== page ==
No matter how you slice cover songs, it somehow brings the room closer together. We all know the words, and we all have our own connection to the original recording. They become tweaked to the artist's interpretation and ability. We sometimes hold cover bands far higher than we hold an unknown original artist. It's the familiarity, the sense of having a bond with a piece of music, that draws us in. But what is it about them that distinguishes them from originals and what qualities count as good cover songs?
Every artist started off covering and mastering already released pieces before discovering their sound. In Kurt Mosser's “Cover Songs," Don Cusic states: “from an artist's perspective, covers provide a song proven to be a hit to the repertoire, show an important influence on the artist, and [most importantly] give the audience something familiar when introducing a new act." It's easier for many artists to stick to covering their favorite artists, or their audience's initial requests, to pay the bills. After all, in most cases, it's the covers that cover the bills.
Plain Jane, a mediocre cover band at best, has been voted one of Charleston's best cover/jam band. They hold patronage to performing local events than to original artists such as Megan Jean and The KFB and Whiskey Diablo, for examples. They all are recognizable in their right; through personality, musical ability, and fan following. Collective “home-grown" talents, including Dangermuffin and Shovels & Rope, have to venture beyond local locations to truly make a name for themselves. It's not that listeners didn't appreciate their talents before their break-throughs. They had to take the time to attend their performances, get to know them personally, and eventually let word of mouth spread. With a group like Plain Jane, an attendee automatically knows that they will hear something that they will enjoy (execution aside). It just seems to come down to holding a personal connection with an original artist or musical preference.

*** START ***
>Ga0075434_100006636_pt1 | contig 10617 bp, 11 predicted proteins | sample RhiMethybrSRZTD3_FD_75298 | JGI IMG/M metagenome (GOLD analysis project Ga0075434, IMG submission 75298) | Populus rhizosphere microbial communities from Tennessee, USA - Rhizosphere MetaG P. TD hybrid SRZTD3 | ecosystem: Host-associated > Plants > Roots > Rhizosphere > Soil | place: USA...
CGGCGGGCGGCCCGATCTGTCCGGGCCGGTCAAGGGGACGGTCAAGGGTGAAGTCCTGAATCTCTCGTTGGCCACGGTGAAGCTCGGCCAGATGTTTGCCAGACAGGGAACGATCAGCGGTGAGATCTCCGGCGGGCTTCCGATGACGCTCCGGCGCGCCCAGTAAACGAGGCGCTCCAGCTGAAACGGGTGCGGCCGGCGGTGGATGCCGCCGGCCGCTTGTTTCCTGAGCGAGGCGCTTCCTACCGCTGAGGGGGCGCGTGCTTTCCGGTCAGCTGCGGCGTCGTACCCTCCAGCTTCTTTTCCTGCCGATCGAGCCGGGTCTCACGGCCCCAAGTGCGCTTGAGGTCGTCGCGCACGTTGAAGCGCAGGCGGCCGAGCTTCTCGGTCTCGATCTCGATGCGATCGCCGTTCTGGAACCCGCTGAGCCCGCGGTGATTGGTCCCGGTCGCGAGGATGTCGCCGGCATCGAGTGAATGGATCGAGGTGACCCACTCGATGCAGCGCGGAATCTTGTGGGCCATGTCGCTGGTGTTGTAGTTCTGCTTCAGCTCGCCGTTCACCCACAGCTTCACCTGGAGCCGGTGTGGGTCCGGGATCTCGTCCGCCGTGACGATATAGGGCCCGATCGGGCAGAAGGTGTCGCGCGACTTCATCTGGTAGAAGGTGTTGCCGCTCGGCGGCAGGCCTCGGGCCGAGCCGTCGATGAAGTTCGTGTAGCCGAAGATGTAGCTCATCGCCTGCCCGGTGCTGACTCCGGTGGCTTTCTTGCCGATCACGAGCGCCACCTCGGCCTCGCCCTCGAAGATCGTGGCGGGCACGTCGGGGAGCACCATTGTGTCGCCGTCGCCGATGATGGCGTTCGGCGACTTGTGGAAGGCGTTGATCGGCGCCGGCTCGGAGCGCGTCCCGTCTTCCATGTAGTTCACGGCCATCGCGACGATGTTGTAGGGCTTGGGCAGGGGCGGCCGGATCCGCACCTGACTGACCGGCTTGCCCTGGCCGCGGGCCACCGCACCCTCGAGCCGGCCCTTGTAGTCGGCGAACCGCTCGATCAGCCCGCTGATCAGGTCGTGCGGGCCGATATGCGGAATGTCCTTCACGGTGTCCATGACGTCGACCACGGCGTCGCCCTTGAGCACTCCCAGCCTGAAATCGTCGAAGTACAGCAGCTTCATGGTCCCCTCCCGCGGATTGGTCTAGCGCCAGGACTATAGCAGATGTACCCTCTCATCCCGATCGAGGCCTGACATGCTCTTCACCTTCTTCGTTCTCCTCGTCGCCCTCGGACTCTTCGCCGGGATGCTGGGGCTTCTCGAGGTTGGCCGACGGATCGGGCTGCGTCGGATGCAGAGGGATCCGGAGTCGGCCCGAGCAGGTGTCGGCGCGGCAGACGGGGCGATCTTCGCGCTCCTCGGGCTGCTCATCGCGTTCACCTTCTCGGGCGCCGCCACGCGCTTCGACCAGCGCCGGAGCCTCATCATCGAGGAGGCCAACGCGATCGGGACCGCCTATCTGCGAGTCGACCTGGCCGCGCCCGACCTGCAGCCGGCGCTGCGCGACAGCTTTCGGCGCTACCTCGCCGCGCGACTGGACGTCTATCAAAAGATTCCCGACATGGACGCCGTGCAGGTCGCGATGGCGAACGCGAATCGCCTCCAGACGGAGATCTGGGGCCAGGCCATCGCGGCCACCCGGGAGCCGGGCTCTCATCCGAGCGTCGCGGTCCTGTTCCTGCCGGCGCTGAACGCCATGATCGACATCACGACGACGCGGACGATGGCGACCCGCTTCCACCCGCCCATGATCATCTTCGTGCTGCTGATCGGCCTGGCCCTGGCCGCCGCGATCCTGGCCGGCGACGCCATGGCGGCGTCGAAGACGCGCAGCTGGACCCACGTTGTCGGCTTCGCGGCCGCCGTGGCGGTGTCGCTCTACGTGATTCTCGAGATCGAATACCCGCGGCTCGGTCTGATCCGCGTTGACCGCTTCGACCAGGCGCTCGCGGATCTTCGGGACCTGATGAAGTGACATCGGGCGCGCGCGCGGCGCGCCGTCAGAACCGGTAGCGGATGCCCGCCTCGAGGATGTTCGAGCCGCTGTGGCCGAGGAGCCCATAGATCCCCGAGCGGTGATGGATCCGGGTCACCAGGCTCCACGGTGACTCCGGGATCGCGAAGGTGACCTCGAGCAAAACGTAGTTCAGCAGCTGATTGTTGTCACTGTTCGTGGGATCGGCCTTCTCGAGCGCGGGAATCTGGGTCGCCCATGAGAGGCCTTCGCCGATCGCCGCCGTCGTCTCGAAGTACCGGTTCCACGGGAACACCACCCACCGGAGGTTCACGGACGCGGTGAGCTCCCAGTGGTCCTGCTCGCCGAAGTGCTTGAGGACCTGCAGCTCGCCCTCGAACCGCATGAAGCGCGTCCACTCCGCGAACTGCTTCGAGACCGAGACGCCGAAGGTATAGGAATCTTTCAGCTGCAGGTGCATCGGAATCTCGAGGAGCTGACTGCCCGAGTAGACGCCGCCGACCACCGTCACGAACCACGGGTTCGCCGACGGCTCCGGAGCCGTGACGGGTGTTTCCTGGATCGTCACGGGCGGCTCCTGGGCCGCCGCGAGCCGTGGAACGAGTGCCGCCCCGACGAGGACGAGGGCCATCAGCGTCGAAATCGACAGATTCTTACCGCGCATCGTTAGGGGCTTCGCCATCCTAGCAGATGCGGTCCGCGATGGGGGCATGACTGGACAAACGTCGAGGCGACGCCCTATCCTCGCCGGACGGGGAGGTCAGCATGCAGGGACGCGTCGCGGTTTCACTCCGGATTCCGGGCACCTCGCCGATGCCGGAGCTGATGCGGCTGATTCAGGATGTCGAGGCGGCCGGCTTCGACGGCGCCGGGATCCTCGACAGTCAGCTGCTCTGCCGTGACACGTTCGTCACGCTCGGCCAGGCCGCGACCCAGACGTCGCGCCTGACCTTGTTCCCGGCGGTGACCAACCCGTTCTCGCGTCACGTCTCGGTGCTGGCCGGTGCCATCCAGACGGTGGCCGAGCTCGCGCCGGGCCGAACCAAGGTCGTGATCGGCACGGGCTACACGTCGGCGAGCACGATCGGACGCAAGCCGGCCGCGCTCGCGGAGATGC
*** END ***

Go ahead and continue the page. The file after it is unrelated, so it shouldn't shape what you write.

Nathan Calhoun of Calhoun's Calling, states that “the key is balancing the [song's] original form and structure with the cover artist's imagination to make it appealing." Calhoun is one of many singers serenading the Lowcountry. His bandmates include a drummer, bass guitarist, and saxophonist; combining classic rock, pop, alternative, and even some hip-hop. They do produce original work but ultimately “[covers] are a fun way to bring back classic songs as a performer and listener if done well."
The quality of what should be considered a good cover song is one that holds a variance from the original without it going completely unrecognizable. A mimic or repetition of the exact style becomes unexcitable after a time. An artist re-creating or showing a sense of inspiration to a particular track through their personable abilities is liberating.
Take Bob Marley's “Waiting In Vain." Historically one of the most recognizable tunes which holds accountability to reggae as a whole. But once the track is performed under a different genre by a separate artist, it practically becomes a new song with a transformed meaning.